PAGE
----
However, another of the great obstacles is one that comes from time immemorial, as stated by veteran singer Irwin “Wito” Rodríguez. “They don’t want to pay what the orchestras deserve. I think I deserve what I ask for, but if they don’t want to pay me, I’d better stay at home, “he admitted.

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Rodríguez, who has recorded five productions in the last decade, also said that the age factor affects some of the salsa performers in Florida. “I am old and I know that I am not ‘new people’, but we have the experience,” he said.

“When they call me, I have several musical directors who can put me together an orchestra for that presentation. This is how I am working for now ”, he admitted.

You will be interested: Wito Rodríguez recharges himself with “fat sauce”

Salsa also has a good niche in the south

In the south, Miami, Hialeah and Fort Lauderdale are the main cities where the large Latino communities are concentrated, including Puerto Ricans. And there the salsa also stands out not only for the Puerto Ricans but also for the Cuban community that has made Miami their home many years ago.

Melina Almodóvar, a Puerto Rican singer who developed her artistic career in Miami for years, understands that work exists for that orchestra or interpreter that is established.

“It has to be established. In Miami it is something else, here you also have to appeal to the Cubans. But Puerto Ricans and Cubans help each other and that is excellent. It took me many years to achieve that, about seven or eight years to establish myself as a female singer. Salsa is a smaller than urban environment, but it can be done. It cannot be compared with the millions that reggaeton players earn, but neither is it that we are starving, “he said.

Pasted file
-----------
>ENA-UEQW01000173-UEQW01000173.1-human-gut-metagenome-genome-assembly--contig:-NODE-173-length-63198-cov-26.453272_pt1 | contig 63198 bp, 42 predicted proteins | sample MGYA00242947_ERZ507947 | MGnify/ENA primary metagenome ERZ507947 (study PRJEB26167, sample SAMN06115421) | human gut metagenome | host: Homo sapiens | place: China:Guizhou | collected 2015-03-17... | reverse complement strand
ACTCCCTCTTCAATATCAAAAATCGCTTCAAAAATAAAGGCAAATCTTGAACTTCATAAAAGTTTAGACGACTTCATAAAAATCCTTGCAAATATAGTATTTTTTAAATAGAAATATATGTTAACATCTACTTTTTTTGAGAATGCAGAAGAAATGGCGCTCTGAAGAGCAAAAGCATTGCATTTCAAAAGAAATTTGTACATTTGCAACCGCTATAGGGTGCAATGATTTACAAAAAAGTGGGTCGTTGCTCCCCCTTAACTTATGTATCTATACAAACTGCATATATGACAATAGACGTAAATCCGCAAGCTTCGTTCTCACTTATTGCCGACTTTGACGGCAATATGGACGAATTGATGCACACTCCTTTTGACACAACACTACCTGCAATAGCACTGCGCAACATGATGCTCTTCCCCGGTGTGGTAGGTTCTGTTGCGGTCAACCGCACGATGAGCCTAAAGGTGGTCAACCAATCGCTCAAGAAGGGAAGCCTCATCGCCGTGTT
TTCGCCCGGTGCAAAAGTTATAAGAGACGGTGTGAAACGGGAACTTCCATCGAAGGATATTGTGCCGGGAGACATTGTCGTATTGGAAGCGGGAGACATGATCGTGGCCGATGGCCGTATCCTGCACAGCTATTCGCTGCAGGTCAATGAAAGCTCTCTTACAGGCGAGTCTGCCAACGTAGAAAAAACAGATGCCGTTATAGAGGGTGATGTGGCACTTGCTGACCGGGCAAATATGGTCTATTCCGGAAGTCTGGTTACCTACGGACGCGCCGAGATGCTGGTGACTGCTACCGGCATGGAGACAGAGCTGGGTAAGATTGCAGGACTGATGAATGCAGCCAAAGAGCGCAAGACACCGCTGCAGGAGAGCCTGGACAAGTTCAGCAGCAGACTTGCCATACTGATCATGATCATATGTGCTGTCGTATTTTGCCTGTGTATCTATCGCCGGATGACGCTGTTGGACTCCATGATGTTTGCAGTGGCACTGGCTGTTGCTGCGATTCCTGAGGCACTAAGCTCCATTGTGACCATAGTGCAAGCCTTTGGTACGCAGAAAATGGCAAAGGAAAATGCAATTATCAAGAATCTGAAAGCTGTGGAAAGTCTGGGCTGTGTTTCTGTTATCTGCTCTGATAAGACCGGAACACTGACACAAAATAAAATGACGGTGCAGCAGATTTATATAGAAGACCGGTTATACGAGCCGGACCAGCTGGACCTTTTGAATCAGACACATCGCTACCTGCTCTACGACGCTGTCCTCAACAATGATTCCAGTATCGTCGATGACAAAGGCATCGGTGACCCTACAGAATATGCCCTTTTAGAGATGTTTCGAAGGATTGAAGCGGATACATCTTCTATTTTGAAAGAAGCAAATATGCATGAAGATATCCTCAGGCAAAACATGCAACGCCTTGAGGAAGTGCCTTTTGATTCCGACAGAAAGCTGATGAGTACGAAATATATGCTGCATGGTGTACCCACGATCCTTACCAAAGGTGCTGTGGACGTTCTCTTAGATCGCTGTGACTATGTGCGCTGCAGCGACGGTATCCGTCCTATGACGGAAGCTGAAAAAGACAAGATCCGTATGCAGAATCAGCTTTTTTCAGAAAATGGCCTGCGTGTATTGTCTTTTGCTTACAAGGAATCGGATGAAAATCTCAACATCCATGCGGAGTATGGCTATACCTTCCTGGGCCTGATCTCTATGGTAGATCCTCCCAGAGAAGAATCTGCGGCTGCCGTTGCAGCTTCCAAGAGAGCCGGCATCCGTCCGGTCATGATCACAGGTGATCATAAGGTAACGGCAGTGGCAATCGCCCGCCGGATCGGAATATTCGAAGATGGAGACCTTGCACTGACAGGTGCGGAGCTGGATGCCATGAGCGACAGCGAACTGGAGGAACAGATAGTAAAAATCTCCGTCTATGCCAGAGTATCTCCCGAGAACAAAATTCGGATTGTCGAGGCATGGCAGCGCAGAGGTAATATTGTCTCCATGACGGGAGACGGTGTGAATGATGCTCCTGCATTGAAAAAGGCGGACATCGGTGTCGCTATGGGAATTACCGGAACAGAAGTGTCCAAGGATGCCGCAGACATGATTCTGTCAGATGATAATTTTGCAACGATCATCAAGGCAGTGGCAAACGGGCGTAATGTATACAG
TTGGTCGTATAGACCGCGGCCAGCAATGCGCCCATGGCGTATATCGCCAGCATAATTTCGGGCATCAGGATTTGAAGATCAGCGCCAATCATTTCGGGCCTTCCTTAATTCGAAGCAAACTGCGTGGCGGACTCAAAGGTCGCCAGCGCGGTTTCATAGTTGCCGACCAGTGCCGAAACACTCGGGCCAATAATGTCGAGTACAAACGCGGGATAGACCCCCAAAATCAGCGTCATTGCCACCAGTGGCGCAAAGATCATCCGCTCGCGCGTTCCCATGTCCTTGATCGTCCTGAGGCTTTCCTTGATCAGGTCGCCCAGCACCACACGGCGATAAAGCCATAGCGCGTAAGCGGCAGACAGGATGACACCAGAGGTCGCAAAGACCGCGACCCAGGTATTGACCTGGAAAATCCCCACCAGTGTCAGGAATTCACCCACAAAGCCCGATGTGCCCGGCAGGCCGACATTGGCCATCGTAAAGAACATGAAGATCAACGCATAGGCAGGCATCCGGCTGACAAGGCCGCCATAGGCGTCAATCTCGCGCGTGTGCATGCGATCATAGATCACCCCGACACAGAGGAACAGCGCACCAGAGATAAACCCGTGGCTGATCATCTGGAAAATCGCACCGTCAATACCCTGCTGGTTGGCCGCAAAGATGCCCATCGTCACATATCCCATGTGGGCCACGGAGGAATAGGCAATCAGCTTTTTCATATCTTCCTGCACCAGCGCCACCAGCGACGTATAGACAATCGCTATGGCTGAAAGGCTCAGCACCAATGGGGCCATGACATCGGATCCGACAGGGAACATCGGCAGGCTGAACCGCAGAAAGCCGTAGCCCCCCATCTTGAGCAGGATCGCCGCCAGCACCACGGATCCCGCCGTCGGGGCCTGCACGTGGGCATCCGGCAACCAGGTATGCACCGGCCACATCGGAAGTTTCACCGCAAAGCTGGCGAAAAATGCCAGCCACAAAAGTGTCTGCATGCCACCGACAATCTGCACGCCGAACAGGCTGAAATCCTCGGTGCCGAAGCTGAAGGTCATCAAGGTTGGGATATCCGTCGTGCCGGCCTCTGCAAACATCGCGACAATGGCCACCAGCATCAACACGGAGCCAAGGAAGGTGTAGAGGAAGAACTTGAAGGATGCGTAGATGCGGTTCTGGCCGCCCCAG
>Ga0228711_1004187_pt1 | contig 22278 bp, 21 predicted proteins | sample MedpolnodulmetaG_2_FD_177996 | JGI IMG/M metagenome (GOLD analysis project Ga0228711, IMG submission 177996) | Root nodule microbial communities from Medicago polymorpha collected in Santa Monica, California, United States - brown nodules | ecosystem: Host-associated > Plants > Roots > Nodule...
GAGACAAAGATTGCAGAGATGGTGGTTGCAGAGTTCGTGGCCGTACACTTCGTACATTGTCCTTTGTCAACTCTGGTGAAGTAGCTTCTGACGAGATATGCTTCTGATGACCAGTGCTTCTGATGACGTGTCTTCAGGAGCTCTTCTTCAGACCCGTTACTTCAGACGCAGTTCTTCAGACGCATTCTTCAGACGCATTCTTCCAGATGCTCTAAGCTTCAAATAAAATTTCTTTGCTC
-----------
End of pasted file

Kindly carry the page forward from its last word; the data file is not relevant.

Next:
“But people do want to dance, they want to go out and for me there has always been a lot of work because I am a soloist. And it has a lot to do with the artist. That is why you have to keep creating, keep doing. I did internet shows in the pandemic. I was able to make up for lost time with my Friday night shows. I managed to add almost 200 thousand followers. Before the pandemic, I was so busy that I had not focused on the networks as I do now. But that was also what helped Calvito (Reyes). He is moving and creating and doing, ”said Almodóvar, who in recent years has also been the singer of the Tito Puente Jr. orchestra.

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For the Puerto Rican artist, the pandemic did not affect her so much on a professional level, she said. “Since 2013 I set up my event production business. That is why I have been able to carry it a little better than other musicians with this pandemic. It has not been easy, but I see a great opportunity to do events again, “he said, mentioning the Miami Beach Salsa Fest that will take place on November 7 of this year.

It also produces the Hollywood Salsa Fest, which in 2020 and 2021 could not take place.

Also read: Melina Almodóvar and Tito Puente Jr reinvent themselves in the pandemic

It highlights then that social networks and the various digital platforms for music distribution are the main support for the promotion of musical works today. That would make up for the lack of support from traditional radio, which is focused on trendy genres that can generate high profits.

But creativity and content in the presentation of new musical proposals are also key to success and that is understood by those who want to highlight and leave a legacy.

“People are hungry for work, although still very cautious because of the pandemic. But in this genre you have to have new proposals, new arrangements. I believe that the public must be brought from the known to the unknown and back to the known. This way we will have the success we want ”, Calvito Reyes stressed.